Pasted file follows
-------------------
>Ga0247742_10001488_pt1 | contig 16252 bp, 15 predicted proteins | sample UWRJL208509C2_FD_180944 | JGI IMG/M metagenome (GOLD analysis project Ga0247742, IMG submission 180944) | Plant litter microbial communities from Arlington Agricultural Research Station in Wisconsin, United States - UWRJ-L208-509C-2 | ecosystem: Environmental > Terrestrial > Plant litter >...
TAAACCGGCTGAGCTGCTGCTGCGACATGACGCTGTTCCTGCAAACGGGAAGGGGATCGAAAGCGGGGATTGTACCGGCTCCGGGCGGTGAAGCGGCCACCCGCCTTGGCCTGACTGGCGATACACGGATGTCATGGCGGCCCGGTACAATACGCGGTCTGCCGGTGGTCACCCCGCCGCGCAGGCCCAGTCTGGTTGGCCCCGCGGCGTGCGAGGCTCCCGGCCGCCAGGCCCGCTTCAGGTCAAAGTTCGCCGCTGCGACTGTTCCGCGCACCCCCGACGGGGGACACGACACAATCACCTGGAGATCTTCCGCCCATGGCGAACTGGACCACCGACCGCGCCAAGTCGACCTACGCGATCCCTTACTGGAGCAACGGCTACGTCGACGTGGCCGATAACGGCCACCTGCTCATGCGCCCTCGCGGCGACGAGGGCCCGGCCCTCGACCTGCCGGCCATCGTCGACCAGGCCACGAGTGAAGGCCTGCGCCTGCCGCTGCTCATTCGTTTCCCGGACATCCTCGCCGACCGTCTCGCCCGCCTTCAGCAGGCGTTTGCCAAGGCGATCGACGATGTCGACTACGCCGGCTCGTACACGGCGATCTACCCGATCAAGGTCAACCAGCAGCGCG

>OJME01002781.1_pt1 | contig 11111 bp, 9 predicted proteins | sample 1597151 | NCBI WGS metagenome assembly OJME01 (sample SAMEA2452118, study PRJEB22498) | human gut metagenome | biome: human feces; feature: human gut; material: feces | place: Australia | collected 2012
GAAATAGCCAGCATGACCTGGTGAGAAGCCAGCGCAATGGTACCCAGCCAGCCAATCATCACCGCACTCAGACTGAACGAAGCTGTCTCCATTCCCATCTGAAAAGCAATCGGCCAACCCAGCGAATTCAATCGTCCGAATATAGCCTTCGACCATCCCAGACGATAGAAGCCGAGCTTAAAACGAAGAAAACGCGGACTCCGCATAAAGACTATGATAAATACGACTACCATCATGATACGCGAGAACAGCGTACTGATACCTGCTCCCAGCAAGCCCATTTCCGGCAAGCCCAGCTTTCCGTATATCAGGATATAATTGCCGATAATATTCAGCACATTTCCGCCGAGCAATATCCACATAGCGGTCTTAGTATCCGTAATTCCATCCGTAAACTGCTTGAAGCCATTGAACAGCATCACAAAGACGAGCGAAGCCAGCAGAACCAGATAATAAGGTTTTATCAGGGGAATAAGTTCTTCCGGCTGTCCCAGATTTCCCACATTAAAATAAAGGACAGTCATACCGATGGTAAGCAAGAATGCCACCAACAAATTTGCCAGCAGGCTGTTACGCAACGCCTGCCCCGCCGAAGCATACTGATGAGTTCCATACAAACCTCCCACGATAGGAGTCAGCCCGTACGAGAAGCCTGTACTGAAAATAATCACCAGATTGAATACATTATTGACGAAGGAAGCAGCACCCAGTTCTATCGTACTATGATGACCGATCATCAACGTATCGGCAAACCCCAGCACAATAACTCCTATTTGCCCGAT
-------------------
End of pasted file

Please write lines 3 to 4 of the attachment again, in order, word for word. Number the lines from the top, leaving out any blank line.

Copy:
>OJME01002781.1_pt1 | contig 11111 bp, 9 predicted proteins | sample 1597151 | NCBI WGS metagenome assembly OJME01 (sample SAMEA2452118, study PRJEB22498) | human gut metagenome | biome: human feces; feature: human gut; material: feces | place: Australia | collected 2012
GAAATAGCCAGCATGACCTGGTGAGAAGCCAGCGCAATGGTACCCAGCCAGCCAATCATCACCGCACTCAGACTGAACGAAGCTGTCTCCATTCCCATCTGAAAAGCAATCGGCCAACCCAGCGAATTCAATCGTCCGAATATAGCCTTCGACCATCCCAGACGATAGAAGCCGAGCTTAAAACGAAGAAAACGCGGACTCCGCATAAAGACTATGATAAATACGACTACCATCATGATACGCGAGAACAGCGTACTGATACCTGCTCCCAGCAAGCCCATTTCCGGCAAGCCCAGCTTTCCGTATATCAGGATATAATTGCCGATAATATTCAGCACATTTCCGCCGAGCAATATCCACATAGCGGTCTTAGTATCCGTAATTCCATCCGTAAACTGCTTGAAGCCATTGAACAGCATCACAAAGACGAGCGAAGCCAGCAGAACCAGATAATAAGGTTTTATCAGGGGAATAAGTTCTTCCGGCTGTCCCAGATTTCCCACATTAAAATAAAGGACAGTCATACCGATGGTAAGCAAGAATGCCACCAACAAATTTGCCAGCAGGCTGTTACGCAACGCCTGCCCCGCCGAAGCATACTGATGAGTTCCATACAAACCTCCCACGATAGGAGTCAGCCCGTACGAGAAGCCTGTACTGAAAATAATCACCAGATTGAATACATTATTGACGAAGGAAGCAGCACCCAGTTCTATCGTACTATGATGACCGATCATCAACGTATCGGCAAACCCCAGCACAATAACTCCTATTTGCCCGAT